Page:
[Date Prev][Date Next][Thread Prev][Thread Next] - [Date Index][Thread Index][Author Index]

Re: Preamp / SWR issue



Kevin Schuchmann wrote:
> Hi Nate,
>   either I'm misunderstanding what your trying to say or I think your statement is wrong.
>
> If you add a "large amp" your SWR will not change unless the impedance of the amp
> is different than your rig, amps are not bi-directional and do not pass reflected
> power from the antenna back to the rig itself through the amp.
>
>  If you have your  rig--coax--amp--coax--antenna, then you will have a swr ratio
> between the rig and the amp and a different swr between the amp and the antenna.
>
> I guess if you had a really huge mismatch then depending on the design of the amp
> it might throw  off the input impedance and change your swr  but if its that bad you
> have a bigger problem to fix   :-)
>
> Please explain where I'm going wrong here...
>
> 73
> Kevin WA6FWF
> Amsat-UK #6505
>
>   

You're right Kevin, I typed that thinking about changes in frequency, 
not impedance and SWR.

The poster that told the gentleman to put a nice solid known-50-ohm load 
at the end of the cable and retest was on the right track.

What I was off rambling about, which is probably obvious to those 
reading along, was that if you dump, let's say 1W into a system that has 
a 2:1 SWR you don't lose as much power as say dumping 100W into that 
same system.  The overall system losses eat you alive as you go up in power.

You can demo what I'm meaning by this by modeling a 1W transmitter into 
some known lossy cable and then a badly matched antenna, and then doing 
the same numbers at 100W.  You can see how the curve gets real ugly, fast.

Then, in that same vein, I was also mixing in that it's nice to know the 
difference between your antenna reflections and issues, and whatever's 
happening in the cable itself. 

If your cable is perfect, and all your reflections and power loss are at 
your antenna (perfect world?), putting that 50 ohm load on the end of 
the cable, you should see a 1:1 (or very close to it) SWR.   Put the 
antenna back on and your SWR changes to whatever the antenna is doing.

But... nothing is ever that perfect in the real world.  The measurement 
with the 50 ohm load at the antenna end of the cable will show you what 
your cable is doing. 

You do need a very good known 50 ohm termination to do that test, that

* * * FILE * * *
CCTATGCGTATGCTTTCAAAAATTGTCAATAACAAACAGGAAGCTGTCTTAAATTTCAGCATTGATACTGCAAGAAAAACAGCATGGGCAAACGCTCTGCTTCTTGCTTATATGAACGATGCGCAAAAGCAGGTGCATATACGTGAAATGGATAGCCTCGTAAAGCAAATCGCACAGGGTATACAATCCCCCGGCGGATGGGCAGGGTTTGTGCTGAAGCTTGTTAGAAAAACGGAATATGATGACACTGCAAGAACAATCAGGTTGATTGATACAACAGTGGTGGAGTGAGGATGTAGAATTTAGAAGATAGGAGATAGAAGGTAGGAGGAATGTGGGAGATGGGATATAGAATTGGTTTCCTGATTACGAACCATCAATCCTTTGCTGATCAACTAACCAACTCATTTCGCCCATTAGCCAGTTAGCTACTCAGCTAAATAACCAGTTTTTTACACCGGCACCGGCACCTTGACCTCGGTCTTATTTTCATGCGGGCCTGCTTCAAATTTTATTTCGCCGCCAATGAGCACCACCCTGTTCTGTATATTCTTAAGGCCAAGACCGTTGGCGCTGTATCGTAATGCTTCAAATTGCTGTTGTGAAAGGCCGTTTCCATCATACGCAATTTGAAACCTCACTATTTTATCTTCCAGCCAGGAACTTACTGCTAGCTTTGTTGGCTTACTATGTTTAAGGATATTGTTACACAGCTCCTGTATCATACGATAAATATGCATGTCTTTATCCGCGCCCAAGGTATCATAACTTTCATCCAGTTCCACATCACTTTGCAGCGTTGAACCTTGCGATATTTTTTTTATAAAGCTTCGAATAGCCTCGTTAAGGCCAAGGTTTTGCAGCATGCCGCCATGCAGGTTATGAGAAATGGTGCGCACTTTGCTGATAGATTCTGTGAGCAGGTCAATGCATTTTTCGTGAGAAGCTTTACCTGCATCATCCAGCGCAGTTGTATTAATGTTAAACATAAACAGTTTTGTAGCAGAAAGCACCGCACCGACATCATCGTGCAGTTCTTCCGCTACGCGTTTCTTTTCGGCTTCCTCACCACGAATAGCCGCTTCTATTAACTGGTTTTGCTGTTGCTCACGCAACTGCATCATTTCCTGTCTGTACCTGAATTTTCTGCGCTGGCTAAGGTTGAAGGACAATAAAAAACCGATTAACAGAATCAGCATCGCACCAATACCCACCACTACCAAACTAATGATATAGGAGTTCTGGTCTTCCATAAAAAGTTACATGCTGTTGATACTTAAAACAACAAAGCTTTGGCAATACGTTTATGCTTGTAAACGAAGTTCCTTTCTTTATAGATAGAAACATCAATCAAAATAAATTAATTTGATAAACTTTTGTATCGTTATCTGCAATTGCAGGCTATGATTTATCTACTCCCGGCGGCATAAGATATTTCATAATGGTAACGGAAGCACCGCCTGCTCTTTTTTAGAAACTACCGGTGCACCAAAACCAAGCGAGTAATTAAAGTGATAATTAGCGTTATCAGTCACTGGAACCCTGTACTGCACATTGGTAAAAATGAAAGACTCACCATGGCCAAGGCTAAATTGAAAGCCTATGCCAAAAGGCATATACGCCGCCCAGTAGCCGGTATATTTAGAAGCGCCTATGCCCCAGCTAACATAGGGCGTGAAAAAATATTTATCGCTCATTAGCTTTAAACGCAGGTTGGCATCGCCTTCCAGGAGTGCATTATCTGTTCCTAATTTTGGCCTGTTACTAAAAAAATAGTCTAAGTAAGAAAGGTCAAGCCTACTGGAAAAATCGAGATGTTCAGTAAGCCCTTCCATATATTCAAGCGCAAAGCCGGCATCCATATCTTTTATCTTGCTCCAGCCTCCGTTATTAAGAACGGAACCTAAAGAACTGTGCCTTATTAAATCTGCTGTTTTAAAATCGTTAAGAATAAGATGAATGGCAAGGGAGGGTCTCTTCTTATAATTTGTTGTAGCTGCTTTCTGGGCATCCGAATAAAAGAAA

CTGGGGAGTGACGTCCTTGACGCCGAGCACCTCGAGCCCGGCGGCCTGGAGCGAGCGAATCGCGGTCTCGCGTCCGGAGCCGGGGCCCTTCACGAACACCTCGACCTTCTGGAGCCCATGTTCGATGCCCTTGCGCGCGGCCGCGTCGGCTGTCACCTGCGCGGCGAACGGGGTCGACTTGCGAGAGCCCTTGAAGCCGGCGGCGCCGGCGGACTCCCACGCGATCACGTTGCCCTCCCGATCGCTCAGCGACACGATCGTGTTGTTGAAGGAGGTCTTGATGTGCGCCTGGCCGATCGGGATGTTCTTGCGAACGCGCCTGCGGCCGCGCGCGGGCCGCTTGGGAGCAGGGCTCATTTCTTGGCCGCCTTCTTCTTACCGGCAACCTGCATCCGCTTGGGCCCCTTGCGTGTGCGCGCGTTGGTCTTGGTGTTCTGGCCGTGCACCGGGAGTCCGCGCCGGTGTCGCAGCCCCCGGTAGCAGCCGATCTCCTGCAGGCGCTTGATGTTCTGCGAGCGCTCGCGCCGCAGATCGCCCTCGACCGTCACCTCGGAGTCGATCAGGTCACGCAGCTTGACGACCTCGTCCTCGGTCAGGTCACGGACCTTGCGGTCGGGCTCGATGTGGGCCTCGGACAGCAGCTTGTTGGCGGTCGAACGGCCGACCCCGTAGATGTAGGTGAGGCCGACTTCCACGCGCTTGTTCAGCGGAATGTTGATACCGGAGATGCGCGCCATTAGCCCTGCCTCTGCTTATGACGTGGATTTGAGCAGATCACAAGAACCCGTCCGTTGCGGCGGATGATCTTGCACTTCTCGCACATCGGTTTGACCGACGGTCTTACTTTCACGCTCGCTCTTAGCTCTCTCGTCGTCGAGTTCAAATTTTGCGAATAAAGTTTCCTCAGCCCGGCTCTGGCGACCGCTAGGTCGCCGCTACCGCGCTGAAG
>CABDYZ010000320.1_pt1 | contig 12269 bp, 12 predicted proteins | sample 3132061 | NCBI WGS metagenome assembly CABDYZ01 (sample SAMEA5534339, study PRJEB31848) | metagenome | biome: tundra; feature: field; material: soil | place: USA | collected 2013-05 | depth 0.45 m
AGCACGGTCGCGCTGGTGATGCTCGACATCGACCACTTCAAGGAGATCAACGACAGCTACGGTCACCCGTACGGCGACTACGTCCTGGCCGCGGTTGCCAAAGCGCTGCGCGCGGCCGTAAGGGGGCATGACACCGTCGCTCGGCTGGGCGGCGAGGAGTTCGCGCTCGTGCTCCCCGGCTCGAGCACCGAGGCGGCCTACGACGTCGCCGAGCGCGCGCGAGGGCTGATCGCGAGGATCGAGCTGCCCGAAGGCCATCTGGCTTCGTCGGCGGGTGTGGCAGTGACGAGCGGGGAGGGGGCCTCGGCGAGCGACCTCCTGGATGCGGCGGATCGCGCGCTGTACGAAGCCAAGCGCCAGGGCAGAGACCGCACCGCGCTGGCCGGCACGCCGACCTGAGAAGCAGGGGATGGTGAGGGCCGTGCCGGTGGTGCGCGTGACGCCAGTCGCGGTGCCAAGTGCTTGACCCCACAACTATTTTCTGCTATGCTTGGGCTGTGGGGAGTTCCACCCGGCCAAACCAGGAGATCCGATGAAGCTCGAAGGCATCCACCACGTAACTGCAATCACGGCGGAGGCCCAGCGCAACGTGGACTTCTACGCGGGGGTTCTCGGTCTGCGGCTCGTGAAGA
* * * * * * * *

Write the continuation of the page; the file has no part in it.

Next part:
can handle whatever power you're throwing at it, however.

I never did hear back from the original poster, as to whether he was 
really talking about an amp or a pre-amp.  The comment about the 
poorly-designed/implemented directional couplers was a good one for his 
problem.  The new pre-amp may be messing with the overall impedance of 
the system which will change the measured SWR.

The only thing that should change SWR measured at the same place in the 
system when adding a device is a change in impedance caused by adding 
the new device and connecting cables. 

Lots of things out there aren't nice pretty 50 ohm devices...

Hopefully that's better... usually I type up such silliness at much 
later hours of the night, but I was pretty wiped out when I was reading 
that night.  :-)

And of course, I could still be wrong... always willing to admit that 
and learn.  As much as the hobby has a lot of real RF engineers hanging 
around, I'm proud to say I'm a true Amateur at all of this.  ;-)  Always 
willing to learn.

I definitely find that knowing what the cable itself is doing 
independent of the antenna hooked to it, is useful information.  
Especially if a system starts misbehaving after being installed for a 
while... did something happen to the antenna or the cable?  Having a 
baseline is nice in those situations.

Nate WY0X
----
Sent via amsat-bb@amsat.org. Opinions expressed are those of the author.
Not an AMSAT member? Join now to support the amateur satellite program!
To unsubscribe, send "unsubscribe amsat-bb" to Majordomo@amsat.org



AMSAT Top AMSAT Home